Sport & the Transgender Boogey(wo)man

Last week, after a long and ugly campaign, the Minnesota State High School League (MSHSL) voted to adopt a policy which governs trans participation in sport. The policy has undergone several different drafts since July and ultimately passed as an appeals process for “male to female students.” This means that a trans girl would have to file an appeal with the MSHSL to transfer her eligibility from the boys’ team to the girls’ team. Original draft language had included guidelines for trans boys and trans girls (but not for non-binary or gender variant students). In statements to the press, board members claim that girls can already play on boys’ teams; and therefore, guidelines for trans boys are redundant.

An early draft of the policy was circulated in September before the October board meeting (where they were scheduled to vote on the proposed draft). This version of the draft included language addressing trans boys and girls’ participation as well as guidelines for locker room accommodations. The weekend before the board meeting, the ultra-conservative Minnesota Child Protection League (CPL) took out a full page ad in the Minneapolis Star-Tribune. “A male wants to shower beside your 14 year old daughter” they say. “Are YOU ok with that?” they ask.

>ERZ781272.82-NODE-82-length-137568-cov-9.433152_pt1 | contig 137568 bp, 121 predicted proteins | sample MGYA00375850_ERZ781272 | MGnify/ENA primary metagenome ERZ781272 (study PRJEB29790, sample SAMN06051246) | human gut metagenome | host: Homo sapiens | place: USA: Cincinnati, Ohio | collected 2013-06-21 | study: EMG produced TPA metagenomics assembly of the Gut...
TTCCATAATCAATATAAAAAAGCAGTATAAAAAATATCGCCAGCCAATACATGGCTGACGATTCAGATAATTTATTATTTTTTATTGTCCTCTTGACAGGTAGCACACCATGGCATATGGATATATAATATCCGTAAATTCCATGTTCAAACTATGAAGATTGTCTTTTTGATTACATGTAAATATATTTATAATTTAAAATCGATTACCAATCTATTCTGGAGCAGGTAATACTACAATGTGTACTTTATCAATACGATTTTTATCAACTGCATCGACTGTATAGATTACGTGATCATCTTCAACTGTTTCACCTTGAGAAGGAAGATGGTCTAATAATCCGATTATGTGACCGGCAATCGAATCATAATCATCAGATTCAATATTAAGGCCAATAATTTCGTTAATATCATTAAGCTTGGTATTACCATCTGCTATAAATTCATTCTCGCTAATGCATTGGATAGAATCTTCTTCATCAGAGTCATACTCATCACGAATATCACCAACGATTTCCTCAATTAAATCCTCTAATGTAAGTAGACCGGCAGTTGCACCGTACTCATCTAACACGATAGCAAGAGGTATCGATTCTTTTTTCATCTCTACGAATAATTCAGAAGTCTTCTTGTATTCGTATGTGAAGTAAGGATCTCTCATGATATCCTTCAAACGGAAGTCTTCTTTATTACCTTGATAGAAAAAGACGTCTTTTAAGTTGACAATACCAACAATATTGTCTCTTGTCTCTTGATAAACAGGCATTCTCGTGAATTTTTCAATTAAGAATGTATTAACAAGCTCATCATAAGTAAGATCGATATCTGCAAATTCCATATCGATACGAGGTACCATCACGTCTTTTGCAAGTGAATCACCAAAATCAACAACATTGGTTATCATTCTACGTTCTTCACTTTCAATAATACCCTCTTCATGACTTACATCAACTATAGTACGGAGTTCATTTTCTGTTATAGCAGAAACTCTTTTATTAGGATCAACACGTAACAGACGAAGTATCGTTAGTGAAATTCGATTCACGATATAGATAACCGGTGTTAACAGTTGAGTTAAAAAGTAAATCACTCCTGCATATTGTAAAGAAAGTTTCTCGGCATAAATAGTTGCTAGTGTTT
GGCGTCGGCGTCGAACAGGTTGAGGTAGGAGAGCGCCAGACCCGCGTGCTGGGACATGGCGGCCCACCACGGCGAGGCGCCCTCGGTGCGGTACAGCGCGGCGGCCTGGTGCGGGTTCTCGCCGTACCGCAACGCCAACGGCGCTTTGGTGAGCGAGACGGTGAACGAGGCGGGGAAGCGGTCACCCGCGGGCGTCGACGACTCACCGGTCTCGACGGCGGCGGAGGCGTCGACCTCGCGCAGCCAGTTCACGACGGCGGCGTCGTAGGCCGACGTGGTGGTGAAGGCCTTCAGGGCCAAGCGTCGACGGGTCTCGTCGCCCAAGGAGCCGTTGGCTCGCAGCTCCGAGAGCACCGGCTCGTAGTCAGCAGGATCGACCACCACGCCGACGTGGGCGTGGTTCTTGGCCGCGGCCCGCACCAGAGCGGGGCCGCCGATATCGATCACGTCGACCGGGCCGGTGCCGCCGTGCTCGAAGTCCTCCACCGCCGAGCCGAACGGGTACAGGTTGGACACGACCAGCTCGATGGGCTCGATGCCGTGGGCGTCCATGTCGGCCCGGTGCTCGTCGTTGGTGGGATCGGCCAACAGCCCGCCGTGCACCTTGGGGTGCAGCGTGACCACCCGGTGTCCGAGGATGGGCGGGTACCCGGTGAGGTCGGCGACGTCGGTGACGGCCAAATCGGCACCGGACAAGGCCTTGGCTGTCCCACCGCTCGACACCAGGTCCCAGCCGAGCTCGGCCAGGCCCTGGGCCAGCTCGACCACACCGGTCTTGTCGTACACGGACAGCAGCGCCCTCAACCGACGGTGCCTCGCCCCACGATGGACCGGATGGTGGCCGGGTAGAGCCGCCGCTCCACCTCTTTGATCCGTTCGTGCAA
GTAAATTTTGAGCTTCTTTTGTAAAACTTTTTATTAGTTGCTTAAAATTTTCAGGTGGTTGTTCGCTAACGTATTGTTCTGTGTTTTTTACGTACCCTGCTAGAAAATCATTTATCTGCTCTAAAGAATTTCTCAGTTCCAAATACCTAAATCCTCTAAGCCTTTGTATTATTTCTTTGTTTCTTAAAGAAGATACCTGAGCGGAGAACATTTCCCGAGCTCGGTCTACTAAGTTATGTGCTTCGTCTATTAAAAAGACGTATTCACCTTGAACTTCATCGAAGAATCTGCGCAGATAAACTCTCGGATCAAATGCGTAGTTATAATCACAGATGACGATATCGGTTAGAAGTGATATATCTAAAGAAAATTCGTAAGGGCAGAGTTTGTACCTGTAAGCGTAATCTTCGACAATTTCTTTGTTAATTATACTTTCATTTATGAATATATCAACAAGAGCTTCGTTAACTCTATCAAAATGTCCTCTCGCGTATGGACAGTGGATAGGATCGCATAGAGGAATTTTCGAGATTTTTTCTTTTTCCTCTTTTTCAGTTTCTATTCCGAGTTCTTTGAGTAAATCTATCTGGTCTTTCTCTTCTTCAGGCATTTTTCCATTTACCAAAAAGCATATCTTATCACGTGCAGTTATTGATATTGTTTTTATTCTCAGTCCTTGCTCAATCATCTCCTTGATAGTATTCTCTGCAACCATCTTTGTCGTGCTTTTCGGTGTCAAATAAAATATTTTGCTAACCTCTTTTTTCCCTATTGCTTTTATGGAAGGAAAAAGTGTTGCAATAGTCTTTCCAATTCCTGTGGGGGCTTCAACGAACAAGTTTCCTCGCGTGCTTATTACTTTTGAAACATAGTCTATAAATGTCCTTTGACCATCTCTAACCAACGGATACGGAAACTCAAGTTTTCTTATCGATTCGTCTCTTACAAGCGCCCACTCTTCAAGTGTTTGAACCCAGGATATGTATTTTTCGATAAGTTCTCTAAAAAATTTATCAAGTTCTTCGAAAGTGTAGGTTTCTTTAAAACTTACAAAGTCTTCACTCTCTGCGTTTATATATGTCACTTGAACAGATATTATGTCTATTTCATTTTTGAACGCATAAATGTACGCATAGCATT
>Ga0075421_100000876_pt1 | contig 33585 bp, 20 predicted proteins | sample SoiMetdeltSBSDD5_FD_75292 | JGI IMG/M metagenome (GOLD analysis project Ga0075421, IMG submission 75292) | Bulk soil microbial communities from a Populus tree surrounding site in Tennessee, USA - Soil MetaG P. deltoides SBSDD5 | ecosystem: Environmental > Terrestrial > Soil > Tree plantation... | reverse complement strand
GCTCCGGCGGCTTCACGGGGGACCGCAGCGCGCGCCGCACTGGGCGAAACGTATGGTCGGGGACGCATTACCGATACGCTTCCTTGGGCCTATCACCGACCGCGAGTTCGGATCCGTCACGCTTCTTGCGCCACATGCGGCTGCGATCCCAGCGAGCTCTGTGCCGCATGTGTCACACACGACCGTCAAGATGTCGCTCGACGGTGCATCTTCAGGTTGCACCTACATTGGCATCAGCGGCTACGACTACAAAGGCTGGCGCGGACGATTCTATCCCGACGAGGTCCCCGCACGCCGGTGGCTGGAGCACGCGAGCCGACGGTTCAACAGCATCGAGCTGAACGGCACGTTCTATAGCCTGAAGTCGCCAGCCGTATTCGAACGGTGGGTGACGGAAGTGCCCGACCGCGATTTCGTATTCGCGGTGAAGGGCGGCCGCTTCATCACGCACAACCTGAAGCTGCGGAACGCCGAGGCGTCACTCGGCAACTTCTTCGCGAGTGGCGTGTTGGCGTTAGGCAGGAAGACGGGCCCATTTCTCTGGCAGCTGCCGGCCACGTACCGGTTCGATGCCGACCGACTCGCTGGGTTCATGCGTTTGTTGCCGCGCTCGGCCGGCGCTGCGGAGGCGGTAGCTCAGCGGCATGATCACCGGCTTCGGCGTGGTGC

The meeting was contentious, and the board moved to table the vote until December. Again, an updated draft of the policy was circulated in November prior to the December 4th meeting. This version was still generically labeled “Gender Identity Participation” but specific guidelines for trans boys and trans girls were removed. And again, in the days leading up to the meeting, the CPL took out another full page ad in the Star-Tribune. This ad hyperbolically announces the “end of girls’ sports.” Further, the ad states, “Her dreams of a scholarship shattered, your 14-year-old-daughter just lost her position to a male… and now she may have to shower with him.”